“You’re so strong.”
If you’ve suffered the devastating loss of a loved one, you’ve probably heard the phrase. I certainly have after the death of my 4-year-old daughter, Margareta, in 2009. But what does it really mean, anyway? What exactly is the definition of strength in the wake of a loved one’s death? Chances are if you ask a griever and a non-griever that question, you’ll get very different perspectives and very different underlying meanings.
When people have told me how strong I am after the death of my daughter – and many people have – they sincerely mean it and mean it in a supportive way. In the early weeks and months after Margareta’s death, it was usually told to me in the context that I’d seemingly reintegrated back into the “normal world”: going to work, taking my other children to activities and events, getting errands done outside the house, etc.
But in their minds, this was opposed to…what? To being so devastated they would surely find me in the fetal position in a corner of my house while hysterically sobbing 24-hours a day? Or maybe it was the relief that I hadn’t succumbed to the continual urges to take my own life – because many parents can’t imagine how they will continue living after the death of a child. I certainly didn’t. Many times I thought the only reason I was still alive was for the sake of my other children – and I’ve heard many bereaved parents say this as well.
Strength, from this perspective, equals stoicism. On the internet, stoicism is defined as, “the endurance of pain or hardship without a display of feelings and without complaint.”
So when did stoicism become the standard definition of strength? I suppose it is because we see soldiers as stoic. Warriors are stoic. Real men don’t cry – or so we’re told. Women who show their emotions too freely are seen as weak or crazy and subject to ridicule. Real strength is apparently the ability to keep our emotions buried and controlled…or so we’re trained to believe.
When grievers don’t show this type of “strength” and are outwardly emotional and distraught too long after the funeral is over, frustrated former supporters often begin to distance themselves and tell them to, “get over it” and “move on”. It’s only death, after all. They’ve gone to a better place, right? Can’t we just remember that and be happy for them now that they’re at peace with God?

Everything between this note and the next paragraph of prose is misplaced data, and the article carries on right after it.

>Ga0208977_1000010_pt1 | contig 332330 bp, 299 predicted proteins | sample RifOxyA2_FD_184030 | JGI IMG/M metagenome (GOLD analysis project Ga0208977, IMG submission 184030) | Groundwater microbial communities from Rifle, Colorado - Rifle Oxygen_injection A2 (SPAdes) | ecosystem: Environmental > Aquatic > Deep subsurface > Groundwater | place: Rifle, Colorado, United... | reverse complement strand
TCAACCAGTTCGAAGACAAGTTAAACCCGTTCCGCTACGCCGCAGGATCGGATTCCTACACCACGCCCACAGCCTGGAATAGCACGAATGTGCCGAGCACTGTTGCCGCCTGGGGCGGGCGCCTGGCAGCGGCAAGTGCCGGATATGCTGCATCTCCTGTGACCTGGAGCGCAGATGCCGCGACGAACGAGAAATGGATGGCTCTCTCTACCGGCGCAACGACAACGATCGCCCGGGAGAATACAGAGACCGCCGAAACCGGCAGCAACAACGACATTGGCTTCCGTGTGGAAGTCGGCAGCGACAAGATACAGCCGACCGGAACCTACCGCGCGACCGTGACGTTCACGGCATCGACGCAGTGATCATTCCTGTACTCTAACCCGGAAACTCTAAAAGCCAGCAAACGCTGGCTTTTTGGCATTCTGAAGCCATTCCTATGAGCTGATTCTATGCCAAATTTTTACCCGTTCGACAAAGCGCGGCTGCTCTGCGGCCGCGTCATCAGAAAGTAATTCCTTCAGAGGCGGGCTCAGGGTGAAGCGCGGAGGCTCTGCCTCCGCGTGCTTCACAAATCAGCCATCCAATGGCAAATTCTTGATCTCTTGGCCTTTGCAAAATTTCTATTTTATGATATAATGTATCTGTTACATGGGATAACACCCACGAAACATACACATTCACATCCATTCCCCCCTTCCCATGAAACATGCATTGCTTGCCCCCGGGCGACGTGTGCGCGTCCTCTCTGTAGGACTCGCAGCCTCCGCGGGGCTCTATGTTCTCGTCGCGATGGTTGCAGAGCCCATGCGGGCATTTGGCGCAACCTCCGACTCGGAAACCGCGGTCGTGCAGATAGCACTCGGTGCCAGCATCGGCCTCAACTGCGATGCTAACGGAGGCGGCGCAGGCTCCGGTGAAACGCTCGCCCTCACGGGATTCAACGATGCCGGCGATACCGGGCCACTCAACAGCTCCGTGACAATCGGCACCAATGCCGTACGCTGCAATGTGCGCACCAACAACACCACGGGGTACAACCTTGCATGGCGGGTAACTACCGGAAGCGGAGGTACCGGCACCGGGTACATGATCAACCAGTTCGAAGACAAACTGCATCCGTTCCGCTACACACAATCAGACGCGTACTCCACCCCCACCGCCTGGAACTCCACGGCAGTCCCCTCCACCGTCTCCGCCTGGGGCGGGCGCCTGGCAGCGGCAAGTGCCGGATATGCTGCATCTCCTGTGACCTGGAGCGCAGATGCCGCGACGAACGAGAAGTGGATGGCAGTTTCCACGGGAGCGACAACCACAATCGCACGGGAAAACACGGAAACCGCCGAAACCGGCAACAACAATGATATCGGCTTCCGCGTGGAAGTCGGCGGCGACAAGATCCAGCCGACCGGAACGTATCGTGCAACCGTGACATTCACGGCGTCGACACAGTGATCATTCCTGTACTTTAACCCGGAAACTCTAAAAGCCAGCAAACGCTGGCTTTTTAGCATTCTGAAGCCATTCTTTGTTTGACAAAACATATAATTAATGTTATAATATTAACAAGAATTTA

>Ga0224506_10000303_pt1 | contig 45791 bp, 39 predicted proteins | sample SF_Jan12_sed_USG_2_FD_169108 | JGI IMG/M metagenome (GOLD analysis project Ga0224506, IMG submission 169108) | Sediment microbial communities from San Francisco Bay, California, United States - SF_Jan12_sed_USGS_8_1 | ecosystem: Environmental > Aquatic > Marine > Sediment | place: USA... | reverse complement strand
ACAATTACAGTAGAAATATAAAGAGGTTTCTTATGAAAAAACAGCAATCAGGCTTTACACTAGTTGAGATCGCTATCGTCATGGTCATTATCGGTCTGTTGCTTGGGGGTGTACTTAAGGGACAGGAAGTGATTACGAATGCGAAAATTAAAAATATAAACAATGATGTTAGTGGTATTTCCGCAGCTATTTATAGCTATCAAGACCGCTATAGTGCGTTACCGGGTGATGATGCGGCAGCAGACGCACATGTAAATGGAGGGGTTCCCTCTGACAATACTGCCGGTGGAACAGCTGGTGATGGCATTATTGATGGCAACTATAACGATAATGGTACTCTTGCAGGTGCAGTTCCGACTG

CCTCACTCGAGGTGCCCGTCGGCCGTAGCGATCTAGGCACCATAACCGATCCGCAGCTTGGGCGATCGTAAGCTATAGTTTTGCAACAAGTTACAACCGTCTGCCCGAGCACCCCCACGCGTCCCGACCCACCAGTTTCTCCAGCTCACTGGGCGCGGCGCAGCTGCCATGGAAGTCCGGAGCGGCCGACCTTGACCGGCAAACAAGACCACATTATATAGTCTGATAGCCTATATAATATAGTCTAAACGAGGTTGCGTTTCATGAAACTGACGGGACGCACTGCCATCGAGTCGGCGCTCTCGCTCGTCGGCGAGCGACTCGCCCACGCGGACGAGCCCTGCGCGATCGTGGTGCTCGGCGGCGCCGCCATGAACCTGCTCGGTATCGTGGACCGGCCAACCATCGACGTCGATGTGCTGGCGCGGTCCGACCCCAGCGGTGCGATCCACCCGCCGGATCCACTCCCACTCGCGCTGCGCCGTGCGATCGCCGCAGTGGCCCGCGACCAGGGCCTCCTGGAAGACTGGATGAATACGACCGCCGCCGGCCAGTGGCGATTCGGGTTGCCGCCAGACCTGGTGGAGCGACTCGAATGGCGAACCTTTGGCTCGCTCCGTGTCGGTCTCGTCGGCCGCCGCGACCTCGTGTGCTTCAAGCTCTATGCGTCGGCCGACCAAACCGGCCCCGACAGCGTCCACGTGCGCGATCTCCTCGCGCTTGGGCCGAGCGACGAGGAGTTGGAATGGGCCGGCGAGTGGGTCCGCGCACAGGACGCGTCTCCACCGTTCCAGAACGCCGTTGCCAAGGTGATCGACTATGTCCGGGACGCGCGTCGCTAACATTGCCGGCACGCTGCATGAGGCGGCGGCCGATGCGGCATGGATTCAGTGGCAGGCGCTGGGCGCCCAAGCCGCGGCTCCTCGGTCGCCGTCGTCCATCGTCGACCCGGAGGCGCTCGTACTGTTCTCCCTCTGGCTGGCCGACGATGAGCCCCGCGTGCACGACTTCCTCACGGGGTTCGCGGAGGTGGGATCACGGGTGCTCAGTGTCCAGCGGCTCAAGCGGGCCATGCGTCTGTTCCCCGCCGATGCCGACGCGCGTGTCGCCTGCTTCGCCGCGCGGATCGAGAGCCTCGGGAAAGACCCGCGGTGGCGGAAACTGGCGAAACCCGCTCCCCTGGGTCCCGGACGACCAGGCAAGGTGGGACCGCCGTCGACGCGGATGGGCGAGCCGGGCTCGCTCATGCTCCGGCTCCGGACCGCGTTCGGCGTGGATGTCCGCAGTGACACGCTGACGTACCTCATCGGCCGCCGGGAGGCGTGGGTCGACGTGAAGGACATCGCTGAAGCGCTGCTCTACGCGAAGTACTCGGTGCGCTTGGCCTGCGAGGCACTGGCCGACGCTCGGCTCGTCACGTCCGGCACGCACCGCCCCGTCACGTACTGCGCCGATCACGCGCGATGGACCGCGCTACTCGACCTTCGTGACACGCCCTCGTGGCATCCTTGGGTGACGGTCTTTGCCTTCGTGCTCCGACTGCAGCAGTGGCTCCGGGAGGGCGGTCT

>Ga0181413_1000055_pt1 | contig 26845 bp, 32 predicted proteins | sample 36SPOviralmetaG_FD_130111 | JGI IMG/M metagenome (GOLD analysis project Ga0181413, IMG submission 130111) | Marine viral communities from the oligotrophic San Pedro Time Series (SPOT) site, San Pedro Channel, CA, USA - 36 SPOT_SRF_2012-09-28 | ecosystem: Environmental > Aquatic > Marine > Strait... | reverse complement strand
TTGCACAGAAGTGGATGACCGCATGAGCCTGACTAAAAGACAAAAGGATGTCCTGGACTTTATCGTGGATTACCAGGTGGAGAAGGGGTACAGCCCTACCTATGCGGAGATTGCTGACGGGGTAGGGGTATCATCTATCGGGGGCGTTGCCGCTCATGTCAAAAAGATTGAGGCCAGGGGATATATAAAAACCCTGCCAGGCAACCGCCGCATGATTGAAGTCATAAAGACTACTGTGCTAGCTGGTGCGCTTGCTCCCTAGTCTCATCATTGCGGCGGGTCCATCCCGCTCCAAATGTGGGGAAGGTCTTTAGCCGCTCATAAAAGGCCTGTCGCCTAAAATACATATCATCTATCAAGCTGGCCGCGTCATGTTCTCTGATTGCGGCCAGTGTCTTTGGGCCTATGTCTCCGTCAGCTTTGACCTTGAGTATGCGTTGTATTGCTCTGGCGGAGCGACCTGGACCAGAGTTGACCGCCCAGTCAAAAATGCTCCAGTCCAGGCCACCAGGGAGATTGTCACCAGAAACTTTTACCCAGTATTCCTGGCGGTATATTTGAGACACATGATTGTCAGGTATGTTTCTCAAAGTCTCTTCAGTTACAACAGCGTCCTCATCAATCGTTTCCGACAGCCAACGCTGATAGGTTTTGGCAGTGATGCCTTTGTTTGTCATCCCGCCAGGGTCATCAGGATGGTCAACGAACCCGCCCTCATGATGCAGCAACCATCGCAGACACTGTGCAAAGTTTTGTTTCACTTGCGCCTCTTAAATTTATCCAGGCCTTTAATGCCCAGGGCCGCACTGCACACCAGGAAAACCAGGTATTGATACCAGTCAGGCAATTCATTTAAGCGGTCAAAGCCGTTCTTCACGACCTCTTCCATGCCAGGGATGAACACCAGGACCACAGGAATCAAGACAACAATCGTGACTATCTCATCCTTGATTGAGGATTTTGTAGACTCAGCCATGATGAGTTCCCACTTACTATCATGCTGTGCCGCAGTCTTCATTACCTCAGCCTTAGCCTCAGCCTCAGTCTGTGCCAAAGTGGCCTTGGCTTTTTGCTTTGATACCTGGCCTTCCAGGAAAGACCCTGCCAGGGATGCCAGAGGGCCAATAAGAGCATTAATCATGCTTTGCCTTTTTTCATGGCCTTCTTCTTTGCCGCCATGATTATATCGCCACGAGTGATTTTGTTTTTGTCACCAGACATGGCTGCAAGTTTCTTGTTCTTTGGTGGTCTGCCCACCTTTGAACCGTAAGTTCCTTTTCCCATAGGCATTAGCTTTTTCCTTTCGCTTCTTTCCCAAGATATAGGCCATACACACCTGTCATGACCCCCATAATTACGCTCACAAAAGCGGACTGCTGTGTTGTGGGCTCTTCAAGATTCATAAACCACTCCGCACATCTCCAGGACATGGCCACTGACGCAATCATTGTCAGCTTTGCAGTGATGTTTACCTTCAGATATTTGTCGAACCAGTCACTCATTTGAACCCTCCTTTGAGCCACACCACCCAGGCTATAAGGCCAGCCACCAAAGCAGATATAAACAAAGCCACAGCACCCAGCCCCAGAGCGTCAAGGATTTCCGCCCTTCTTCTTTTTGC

The problem is that most of us can’t. The pain and emotions are just too overwhelming. We are in survival mode. If I had to illustrate what this level of grief was like, it would look like we are standing on a steep hill having to use all our strength just to keep a boulder larger than ourselves from crushing us. That is why grief is just as physically exhausting as it is emotionally.
So when they see us as “strong”, chances are we feel anything but. We feel weak and vulnerable. For many of us, we are barely getting by each day for years after the funeral. We continually don’t know how we manage to get out of bed each morning, but somehow we do. We don’t know how we’re going to get through each day, but somehow we put one foot in front of the other and keep moving. We don’t know how this is done or where we get this supposed strength from. And many of us are sure that at any second, we will lose our tenuous grip on this boulder of grief and it will surely crush us. For a long, long time, that show of strength to those around us feels like a sham.
For many of us, not a day goes by that we aren’t acutely aware that our loved one is missing from our lives. And the constant reminder is painful. But we know that if we continue to show this pain, the negative feedback we hear from those around us will just make it worse. And so we hide it to become “strong” in their eyes. But it creates a distance between us that is not easily undone.
How do we continue to hold that boulder at bay for years on end, or in some cases, for the rest of our lives? For me, and for many people I have come to know who are devastated by grief, we seek out others like us. We do this to find others who have survived this unbearable pain in an effort to learn how for ourselves. We do it to be able to find safe environments where we can express our pain in an effort to process it, and to find the support we need to continue to keep this boulder from crushing us.
I would argue that asking for help in the face of overwhelming pain is one of the strongest things we can do. The act of admitting we are in over our heads and cannot do this alone is sometimes as difficult as losing our loved one. Letting other people in to see our deepest vulnerabilities and fears is not weakness; it is one of the ultimate displays of strength – grieving or not.
Every time we reach out and ask for help or support, that boulder becomes just a little lighter. The supportive hands of others brace us as we push against that boulder. Eventually, these hands of support may even be able to help break down the boulder until it is a more manageable size and weight. It doesn’t matter who you ask for help and support, it only matters that you do.
To those of you who offer, “You’re so strong” as words of comfort, I ask you to consider replacing it with, “I’m here for you” if you want to be truly supportive. For those of you holding that boulder of grief at bay, I hope you continue to reach out for support to help lighten your load. For if I know anything in the wake of my daughter’s death, I know that there are many people who want to help you. You just have to make the effort to find them.